Stéphane Mallarmé's treatment of syntax, sound, the absence of language, and intertextuality that allow for multiple non-linear readings of his poems, can be understood as an early precursor to hypertext.
Hypertext, as defined by Ted Nelson in a 1965 article published by Literary Machines, "means nonsequential writing - text that branches and allows choice to the reader, best read at an interactive screen."
By this definition, Mallarmé's poems, specifically Un Coup de Dés Jamais N'Abolira Le Hasard illustrate the hypertextual property of "nonsequential writing - text that branches and allows choice to the reader."
While Nelson's definition denotes a text that is best read at a screen, Mallarmé was working with the tools available to him: the printed word (or absence thereof). These materials did prove problematic for Mallarmé, which is evidenced in the multiple editions and interpretations of his detailed notes for presentation of the poem.
“I have seen the frost that coats the human body. Its texture is smooth and changes in the light. Over time, the frost develops cracks and falls to the earth, in the process revealing the inhumanity of the body we grow inadvertently attached to. In a letter, I once read how the body can decompose and yet remain present, leaving the residue of a ghost in its wake: ‘I am now depersonalized; I am no longer Mallarmé, but simply a means whereby the spiritual universe can become visible and can develop through what was once me."
The purpose of poetry is to remind us
how difficult it is to remain just one person,
for our house is open, there are no keys in the doors,
and invisible guests come in and out at will.
Louise Gluck, in which she unveils some of our finite games: Parable First divesting ourselves of worldly goods, as St. Francis teaches, in order that our souls not be distracted by gain and loss, and in order also that our bodies be free to move easily at the mountain passes, we had then to discuss whither or where we might travel, with the second question being should we have a purpose, against which many of us argued fiercely that such purpose corresponded to worldly goods, meaning a limitation or constriction, whereas others said it was by this word we were consecrated pilgrims rather than wanderers: in our minds, the word translated as a dream, a something-sought, so that by concentrating we might see it glimmering among the stones, and not pass blindly by; each further issue we debated equally fully, the arguments going back and forth, so that we grew, some said, less flexible and more resigned, like soldiers in a useless war. And snow fell upon us, and wind blew, which in time abated — where the snow had been, many flowers appeared, and where the stars had shone, the sun rose over the tree line so that we had shadows again; many times this happened. Also rain, also flooding sometimes, also avalanches, in which some of us were lost, and periodically we would seem to have achieved an agreement; our canteens hoisted upon our shoulders, but always that moment passed, so (after many years) we were still at that first stage, still preparing to begin a journey, but we were changed nevertheless; we could see this in one another; we had changed although we never moved, and one said, ah, behold how we have aged, traveling from day to night only, neither forward nor sideward, and this seemed in a strange way miraculous. And those who believed we should have a purpose believed this was the purpose, and those who felt we must remain free in order to encounter truth, felt it had been revealed.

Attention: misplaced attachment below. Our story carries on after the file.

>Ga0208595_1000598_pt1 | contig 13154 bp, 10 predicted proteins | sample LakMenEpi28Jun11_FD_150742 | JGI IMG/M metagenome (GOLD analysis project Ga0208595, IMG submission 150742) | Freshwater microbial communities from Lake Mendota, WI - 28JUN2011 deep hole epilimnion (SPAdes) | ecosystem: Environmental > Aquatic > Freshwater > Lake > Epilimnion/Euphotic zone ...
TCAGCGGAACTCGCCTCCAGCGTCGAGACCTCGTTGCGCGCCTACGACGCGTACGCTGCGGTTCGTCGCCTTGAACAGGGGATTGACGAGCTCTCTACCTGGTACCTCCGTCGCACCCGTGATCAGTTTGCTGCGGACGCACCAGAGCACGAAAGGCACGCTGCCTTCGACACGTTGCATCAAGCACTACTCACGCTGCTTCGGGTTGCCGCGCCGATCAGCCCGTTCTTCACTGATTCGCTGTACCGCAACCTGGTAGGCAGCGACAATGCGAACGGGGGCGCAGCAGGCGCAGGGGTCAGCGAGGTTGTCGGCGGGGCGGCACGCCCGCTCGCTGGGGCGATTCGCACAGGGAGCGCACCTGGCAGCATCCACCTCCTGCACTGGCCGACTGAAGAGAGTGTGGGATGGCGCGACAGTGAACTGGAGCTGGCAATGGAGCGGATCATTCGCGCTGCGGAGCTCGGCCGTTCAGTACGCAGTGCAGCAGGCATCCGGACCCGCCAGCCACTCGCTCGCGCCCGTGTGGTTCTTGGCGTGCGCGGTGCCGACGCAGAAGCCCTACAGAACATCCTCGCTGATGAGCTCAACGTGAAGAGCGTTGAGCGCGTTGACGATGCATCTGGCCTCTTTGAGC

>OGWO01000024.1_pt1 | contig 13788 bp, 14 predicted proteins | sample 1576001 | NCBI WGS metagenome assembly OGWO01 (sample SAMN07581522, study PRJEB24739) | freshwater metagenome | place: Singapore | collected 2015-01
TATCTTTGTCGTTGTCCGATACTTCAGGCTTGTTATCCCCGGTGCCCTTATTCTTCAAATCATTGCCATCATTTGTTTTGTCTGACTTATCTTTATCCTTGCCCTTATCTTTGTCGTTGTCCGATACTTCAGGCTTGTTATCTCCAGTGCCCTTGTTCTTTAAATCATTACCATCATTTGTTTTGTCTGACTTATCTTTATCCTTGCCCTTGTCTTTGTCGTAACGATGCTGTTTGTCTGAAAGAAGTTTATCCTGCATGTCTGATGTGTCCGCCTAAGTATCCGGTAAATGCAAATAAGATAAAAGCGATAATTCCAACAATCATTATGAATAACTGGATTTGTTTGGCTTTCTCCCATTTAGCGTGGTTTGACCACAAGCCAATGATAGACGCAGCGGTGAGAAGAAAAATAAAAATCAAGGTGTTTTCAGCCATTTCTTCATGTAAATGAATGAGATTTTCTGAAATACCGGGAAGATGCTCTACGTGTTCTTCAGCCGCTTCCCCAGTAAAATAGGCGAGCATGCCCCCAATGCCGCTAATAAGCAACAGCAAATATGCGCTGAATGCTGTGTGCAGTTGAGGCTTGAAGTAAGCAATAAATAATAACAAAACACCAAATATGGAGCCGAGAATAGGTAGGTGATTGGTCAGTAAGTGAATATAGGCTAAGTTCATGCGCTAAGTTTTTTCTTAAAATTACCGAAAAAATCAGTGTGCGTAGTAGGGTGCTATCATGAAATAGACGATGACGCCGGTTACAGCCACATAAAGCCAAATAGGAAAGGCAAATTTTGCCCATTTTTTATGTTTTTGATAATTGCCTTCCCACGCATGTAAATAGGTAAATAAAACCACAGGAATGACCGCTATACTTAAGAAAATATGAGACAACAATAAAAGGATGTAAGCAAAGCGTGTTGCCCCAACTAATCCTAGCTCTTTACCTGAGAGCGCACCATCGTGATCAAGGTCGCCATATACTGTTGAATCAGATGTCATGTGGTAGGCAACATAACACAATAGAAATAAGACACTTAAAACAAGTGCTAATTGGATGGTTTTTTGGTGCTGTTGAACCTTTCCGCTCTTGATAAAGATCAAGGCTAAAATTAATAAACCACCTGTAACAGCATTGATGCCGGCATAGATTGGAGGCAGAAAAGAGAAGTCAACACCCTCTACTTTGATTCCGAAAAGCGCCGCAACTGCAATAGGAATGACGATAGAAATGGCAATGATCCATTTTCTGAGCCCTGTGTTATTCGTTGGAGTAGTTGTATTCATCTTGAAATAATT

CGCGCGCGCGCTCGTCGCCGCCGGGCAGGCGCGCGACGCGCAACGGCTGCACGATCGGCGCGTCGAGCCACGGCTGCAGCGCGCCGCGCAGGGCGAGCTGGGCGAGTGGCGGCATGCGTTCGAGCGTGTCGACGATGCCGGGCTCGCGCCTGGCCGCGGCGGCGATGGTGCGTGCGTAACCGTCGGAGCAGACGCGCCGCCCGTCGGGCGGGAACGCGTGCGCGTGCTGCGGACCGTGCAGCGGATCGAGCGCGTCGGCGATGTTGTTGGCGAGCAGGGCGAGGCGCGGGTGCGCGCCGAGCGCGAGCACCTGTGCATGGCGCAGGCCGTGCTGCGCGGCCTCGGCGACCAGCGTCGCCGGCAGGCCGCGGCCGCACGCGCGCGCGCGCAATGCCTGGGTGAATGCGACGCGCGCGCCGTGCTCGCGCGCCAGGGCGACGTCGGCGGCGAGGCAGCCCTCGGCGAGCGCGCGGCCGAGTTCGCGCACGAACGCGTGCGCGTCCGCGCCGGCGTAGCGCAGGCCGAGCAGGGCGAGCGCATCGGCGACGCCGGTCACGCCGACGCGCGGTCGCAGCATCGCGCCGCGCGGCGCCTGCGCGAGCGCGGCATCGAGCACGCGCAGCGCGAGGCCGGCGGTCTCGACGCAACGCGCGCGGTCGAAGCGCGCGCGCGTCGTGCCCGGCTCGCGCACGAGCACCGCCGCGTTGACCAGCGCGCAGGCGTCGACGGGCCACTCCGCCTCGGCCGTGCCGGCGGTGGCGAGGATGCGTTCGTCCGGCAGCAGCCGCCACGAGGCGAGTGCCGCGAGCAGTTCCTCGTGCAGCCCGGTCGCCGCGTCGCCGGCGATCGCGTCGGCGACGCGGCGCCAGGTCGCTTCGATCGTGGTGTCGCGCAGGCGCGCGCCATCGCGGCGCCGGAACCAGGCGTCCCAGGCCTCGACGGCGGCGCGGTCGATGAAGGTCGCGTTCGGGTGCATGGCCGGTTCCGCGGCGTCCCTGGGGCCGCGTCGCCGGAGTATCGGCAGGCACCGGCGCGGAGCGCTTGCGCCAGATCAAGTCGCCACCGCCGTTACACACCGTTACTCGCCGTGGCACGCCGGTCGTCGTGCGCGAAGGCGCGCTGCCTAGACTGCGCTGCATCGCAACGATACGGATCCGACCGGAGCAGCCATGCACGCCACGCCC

“We look at the world once, in childhood. The rest is memory.”
Louise Glück, from “Nostos” in Meadowlands.
likes to dress up like this:
shoulders, and all the rest
in the black branches,
in the morning
in the blue branches
of the world.
It could float, of course,
but would rather
plumb rough matter.
Airy and shapeless thing,
the metaphor of the body,
lime and appetite,
the oceanic fluids;
it needs the body’s world,
and the dark hug of time,
to be understood,
to be more than pure light
where no one is—
so it enters us—
in the morning
shines from brute comfort
like a stitch of lightning;
and at night
lights up the deep and wondrous
drownings of the body
like a star.